In the medium and long term, Nuveen Asset Management's chief equity strategist Bob Doll is constructive on equities and risk assets.
But he is growing "increasingly cautious" on the market in the short term.
"We think economic sentiment may be too high and elevated confidence may make investors vulnerable to downside economic surprises. To be sure, we are not expecting a significant economic slowdown, but the nearly non-stop pace of positive economic data is unlikely to continue," Doll wrote in a recent note to clients.
He continued: "At some point, a setback will likely be triggered by a manufacturing decline, soft oil prices, weakening data from China or some other factor, which could spark a risk-off phase."
In an interview with CNBC on Thursday, Doll said he doesn't see a substantial pullback in the horizon, but highlighted several recent economic and political developments that give him pause.
Institute for Supply Management published data Monday came in slightly above estimates and declined by a half percent month over month. And Doll noted House Speaker Paul Ryan's comments Wednesday in which he said the House of Representatives, the Senate and the White House "aren't even on the same page yet on tax reform."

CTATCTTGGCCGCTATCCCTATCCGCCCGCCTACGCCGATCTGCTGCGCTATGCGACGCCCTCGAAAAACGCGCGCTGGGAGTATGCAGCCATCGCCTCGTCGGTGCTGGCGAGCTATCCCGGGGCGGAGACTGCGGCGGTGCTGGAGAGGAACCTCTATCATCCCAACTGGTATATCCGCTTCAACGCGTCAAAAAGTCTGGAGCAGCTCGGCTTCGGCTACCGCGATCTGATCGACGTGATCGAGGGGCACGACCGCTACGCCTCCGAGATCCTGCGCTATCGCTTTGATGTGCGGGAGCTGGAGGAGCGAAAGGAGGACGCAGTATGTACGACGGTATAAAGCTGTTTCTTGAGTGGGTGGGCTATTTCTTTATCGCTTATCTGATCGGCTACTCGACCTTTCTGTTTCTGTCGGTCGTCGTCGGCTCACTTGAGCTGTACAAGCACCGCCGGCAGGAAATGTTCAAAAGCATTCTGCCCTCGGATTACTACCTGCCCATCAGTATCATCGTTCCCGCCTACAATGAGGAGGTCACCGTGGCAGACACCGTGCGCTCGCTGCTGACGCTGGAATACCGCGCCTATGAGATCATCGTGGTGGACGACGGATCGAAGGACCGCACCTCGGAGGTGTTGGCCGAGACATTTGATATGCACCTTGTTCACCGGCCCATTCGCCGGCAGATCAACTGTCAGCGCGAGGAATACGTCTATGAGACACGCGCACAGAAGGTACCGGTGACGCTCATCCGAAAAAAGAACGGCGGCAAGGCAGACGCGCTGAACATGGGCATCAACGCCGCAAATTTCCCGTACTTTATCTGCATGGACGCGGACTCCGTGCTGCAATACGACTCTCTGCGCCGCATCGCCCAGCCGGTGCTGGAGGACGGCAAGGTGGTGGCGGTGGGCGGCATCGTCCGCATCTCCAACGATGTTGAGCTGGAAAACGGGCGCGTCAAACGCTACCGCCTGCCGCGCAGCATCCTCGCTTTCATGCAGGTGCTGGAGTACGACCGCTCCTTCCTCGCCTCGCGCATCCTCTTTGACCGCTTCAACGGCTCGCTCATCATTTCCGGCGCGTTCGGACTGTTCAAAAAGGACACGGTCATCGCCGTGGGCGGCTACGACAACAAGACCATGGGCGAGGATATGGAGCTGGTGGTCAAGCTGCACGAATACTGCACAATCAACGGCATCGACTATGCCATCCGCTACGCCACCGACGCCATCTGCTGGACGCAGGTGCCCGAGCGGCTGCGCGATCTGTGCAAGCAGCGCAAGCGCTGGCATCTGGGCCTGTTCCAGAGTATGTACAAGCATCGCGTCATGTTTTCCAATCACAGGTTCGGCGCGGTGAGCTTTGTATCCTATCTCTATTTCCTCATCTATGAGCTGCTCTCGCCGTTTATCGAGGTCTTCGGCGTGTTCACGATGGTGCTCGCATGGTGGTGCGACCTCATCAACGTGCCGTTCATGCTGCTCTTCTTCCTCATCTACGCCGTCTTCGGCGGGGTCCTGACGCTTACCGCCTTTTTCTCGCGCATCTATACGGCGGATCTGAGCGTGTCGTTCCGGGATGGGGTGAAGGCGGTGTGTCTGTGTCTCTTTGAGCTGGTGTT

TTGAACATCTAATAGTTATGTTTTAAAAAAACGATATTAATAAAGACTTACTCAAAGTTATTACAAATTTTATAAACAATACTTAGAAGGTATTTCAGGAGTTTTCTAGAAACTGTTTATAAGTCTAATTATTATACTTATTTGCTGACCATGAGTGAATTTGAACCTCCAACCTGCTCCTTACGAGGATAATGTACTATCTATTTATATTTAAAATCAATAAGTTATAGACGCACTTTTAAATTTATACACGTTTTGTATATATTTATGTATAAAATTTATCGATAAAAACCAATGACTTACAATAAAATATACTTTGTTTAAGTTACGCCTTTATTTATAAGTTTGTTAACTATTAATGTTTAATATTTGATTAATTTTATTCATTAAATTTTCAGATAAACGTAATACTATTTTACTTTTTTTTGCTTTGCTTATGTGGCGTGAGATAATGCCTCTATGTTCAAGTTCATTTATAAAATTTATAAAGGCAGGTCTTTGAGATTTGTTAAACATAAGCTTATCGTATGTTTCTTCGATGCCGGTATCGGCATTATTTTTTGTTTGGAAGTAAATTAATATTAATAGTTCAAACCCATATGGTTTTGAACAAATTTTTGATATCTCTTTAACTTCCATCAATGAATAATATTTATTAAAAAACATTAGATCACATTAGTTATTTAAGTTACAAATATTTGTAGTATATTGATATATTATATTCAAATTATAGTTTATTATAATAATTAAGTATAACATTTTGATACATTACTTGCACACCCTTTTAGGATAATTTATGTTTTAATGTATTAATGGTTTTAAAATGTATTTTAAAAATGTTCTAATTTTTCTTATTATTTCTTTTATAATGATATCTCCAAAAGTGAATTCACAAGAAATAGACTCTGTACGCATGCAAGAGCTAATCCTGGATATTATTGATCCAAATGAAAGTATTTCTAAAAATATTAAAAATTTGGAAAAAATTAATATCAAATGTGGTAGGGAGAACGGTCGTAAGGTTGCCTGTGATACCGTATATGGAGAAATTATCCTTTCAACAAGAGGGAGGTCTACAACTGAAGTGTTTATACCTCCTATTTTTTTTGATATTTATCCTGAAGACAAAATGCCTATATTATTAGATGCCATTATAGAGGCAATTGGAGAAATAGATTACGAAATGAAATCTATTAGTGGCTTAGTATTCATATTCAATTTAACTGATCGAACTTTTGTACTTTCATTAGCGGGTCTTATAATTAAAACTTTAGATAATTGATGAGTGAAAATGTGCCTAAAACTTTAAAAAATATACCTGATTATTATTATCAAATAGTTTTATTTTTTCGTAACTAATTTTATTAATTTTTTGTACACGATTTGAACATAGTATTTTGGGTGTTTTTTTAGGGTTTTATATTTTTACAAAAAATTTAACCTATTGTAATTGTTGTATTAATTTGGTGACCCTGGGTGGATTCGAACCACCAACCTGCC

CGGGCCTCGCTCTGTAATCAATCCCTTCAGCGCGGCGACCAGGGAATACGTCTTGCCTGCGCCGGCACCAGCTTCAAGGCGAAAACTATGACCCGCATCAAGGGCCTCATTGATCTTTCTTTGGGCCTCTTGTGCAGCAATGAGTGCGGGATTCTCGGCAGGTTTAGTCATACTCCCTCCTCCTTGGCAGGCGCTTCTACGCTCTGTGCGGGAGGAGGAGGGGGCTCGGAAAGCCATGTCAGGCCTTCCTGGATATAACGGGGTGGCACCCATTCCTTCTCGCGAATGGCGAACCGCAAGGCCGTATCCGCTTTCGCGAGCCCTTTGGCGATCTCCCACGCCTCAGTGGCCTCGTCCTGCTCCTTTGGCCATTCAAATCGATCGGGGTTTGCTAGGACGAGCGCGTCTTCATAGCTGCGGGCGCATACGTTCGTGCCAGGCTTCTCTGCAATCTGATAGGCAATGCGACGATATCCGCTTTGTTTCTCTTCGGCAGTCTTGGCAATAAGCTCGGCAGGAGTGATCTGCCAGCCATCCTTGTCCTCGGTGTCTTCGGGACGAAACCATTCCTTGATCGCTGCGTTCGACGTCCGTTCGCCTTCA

An important indicator of economic strength will come on Friday morning, when the Bureau of Labor Statistics releases the March employment report.
As for the markets' performance year to date, Doll said Thursday, "It was big [cap] that led small [cap]. It was growth that led value. It was defensive that led the cyclicals. That isn't where we were last year, nor is it a sign that we're going straight up. It's just a little bit of a warning sign."
Doll typically has a bullish tone. Toward the end of January, as the had risen about 6 percent after the U.S. election in November, he told CNBC's "Squawk Box" that the rally still had room to run. And prior to that, in late November, he told CNBC that the S&P 500 would rise at the end of 2016 and at the end of 2017.
At this juncture, several internal market indicators are giving pause to Chris Verrone, head of technical analysis at Strategas Research Partners.
"This is a market that's really been consolidating for the last four or five weeks now," Verrone commented in an interview Thursday on CNBC's "Trading Nation."
Verrone said that last week about 30 percent of the stocks in the S&P 500 touched 20-day lows, and the market typically offers buyers better opportunities amid "washed-out conditions" when about half of the market hits the same milestone.